My Kid Does Not Have Friends, How Can I Help?

My Kid Does Not Have Friends, How Can I Help?

Not all kids are interactive and sociable by nature. Not every kid wants to be the leader or the person to take the first step, make the first move. These kids prefer the comfort of their shell. My friends who are parents, even the introverted ones, worry about their kids social standing and ability to mingle. I was at a friend’s son 1 year old birthday party last week, and it seemed like half the population of SG50 babies were invited. My sanity was salvaged by the cooler box filled with beer, which was where I hung out for the rest of the afternoon, observing the pandemonium.

Robin noticed I felt out of place and came by to accompany me. We stood side by side studying the children’s behavior: Some dominated the play area, others were happy to take the left over toys, and a couple of children were sitting far away from everyone, refusing to participate.

“That kid doesn’t seem to play well with others. Is that normal?” I asked.

“It depends. There are many reasons for a child to be anti-social. Sometimes it’s just their nature or a phase, but sometimes it could be more than that.”

 “Ok,” I said. “I’ve got all the time in the world. Why don’t you tell me a few signs that parents can look out for when they have an anti-social child and how they can help their child open up?”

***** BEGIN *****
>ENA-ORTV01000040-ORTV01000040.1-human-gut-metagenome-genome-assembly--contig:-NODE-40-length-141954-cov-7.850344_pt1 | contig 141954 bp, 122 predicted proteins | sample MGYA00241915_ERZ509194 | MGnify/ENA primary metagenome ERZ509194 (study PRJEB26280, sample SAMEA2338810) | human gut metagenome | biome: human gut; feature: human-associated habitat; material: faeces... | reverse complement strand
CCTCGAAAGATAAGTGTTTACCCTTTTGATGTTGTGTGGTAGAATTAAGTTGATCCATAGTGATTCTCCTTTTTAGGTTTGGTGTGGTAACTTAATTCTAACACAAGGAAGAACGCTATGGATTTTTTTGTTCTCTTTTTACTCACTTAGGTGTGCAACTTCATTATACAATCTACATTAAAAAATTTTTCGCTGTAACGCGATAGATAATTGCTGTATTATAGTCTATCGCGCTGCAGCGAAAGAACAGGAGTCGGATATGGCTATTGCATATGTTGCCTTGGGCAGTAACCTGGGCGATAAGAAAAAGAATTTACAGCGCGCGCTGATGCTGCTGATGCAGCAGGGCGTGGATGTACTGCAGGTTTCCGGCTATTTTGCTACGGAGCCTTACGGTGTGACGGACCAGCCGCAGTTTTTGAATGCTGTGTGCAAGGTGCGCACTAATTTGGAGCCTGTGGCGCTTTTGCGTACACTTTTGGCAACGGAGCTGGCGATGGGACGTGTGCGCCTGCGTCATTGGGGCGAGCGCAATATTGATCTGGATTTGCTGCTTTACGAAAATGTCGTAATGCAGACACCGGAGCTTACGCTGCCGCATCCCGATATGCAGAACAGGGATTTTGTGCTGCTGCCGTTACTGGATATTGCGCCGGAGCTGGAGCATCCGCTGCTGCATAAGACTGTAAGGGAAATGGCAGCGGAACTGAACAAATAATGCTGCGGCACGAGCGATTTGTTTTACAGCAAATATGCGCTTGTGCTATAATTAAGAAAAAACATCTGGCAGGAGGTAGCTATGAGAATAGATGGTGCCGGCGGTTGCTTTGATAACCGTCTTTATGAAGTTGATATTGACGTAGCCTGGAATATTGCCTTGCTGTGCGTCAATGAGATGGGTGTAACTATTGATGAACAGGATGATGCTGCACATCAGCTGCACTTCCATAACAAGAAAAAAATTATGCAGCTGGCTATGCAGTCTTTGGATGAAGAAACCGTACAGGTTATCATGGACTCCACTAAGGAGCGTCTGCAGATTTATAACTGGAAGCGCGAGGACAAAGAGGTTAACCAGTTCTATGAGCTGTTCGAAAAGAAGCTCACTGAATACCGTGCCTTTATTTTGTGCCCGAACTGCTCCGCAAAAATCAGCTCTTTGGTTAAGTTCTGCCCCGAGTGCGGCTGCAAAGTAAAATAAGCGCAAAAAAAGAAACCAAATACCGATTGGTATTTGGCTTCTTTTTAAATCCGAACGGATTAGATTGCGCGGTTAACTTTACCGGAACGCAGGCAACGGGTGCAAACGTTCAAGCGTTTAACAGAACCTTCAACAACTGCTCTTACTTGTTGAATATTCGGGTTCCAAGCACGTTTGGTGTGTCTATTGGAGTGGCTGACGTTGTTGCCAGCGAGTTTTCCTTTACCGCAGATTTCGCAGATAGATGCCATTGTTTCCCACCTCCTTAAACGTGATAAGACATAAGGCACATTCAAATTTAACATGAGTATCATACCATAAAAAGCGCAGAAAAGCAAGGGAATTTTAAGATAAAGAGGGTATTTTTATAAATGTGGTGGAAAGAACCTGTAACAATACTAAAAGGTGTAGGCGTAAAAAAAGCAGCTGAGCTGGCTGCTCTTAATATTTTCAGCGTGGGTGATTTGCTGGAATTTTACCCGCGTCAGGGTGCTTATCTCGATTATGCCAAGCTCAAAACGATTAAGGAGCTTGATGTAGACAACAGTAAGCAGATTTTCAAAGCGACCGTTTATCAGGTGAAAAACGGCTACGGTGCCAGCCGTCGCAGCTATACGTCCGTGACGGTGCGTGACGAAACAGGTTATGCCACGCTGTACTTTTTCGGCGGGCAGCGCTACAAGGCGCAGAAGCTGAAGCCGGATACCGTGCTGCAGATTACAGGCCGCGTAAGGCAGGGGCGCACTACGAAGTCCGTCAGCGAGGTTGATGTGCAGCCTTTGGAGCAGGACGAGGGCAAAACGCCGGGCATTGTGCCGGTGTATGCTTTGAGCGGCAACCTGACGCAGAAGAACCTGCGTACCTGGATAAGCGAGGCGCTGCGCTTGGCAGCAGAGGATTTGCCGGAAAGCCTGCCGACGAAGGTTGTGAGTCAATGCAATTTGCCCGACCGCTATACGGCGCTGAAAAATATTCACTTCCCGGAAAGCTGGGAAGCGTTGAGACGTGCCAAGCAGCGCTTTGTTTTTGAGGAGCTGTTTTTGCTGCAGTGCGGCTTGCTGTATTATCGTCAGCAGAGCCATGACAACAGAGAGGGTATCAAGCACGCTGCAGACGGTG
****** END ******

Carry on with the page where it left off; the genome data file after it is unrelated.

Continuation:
And this was what I learned:

First of all, see if everything is ok in the family. If the parents are having problems or there are some other family issues, the kid defensive reaction is to stay away from everything.

Secondly, be a great example for the kid. If you have good friends, introduce them to your kid. Show him what the real friendship is; show him how to treat people and how friends treat each other. Regardless of the age of the kid, he will see what a friendship can bring to someone’s life.

Kids sometimes tend to be shy while they interact in kindergarten or school. A good way to help your kid make new friends is to throw parties at home. Invite the other children and their parents over for the afternoon, quite like what is happening right now. The child may not interact with other kids immediately, but such engagements will help break the ice over time. Some kids just take longer to warm up to people. Maybe when the kids are in their home ground they will become more easygoing and friendlier to others.

Many parents believe that the atmosphere in school is enough for a child to make friends. This is not true in all cases. Try signing up for different sports or group in which kids are gathering together few times a week. Sport is probably the best option and some of the best friendships in life are made with teammates.

Lastly, never judge a child's social standing by the number of friends his has. Often, this can be misleading. A chatty, active child may seem to be constantly be surrounded by people but that doesn’t mean that they are his friends. Many parents believe that their kid should have many friends in school or kindergarten. This is not always relevant and it is not always that important. Your kid might have only one friend, but this might be enough if he feels happy and contented.

 

Written by Eugene Tay, founder of Brain & Butter and Monsters Under the Bed.

When Eugene was a young boy, he wanted to be an astronaut. When that didn't take off, he decided that he was going to be like Indiana Jones and explore the world as an archaeologist. Eventually, he figured out how he can do both. That's when he became a writer.

The Team @ Owl Readers Club

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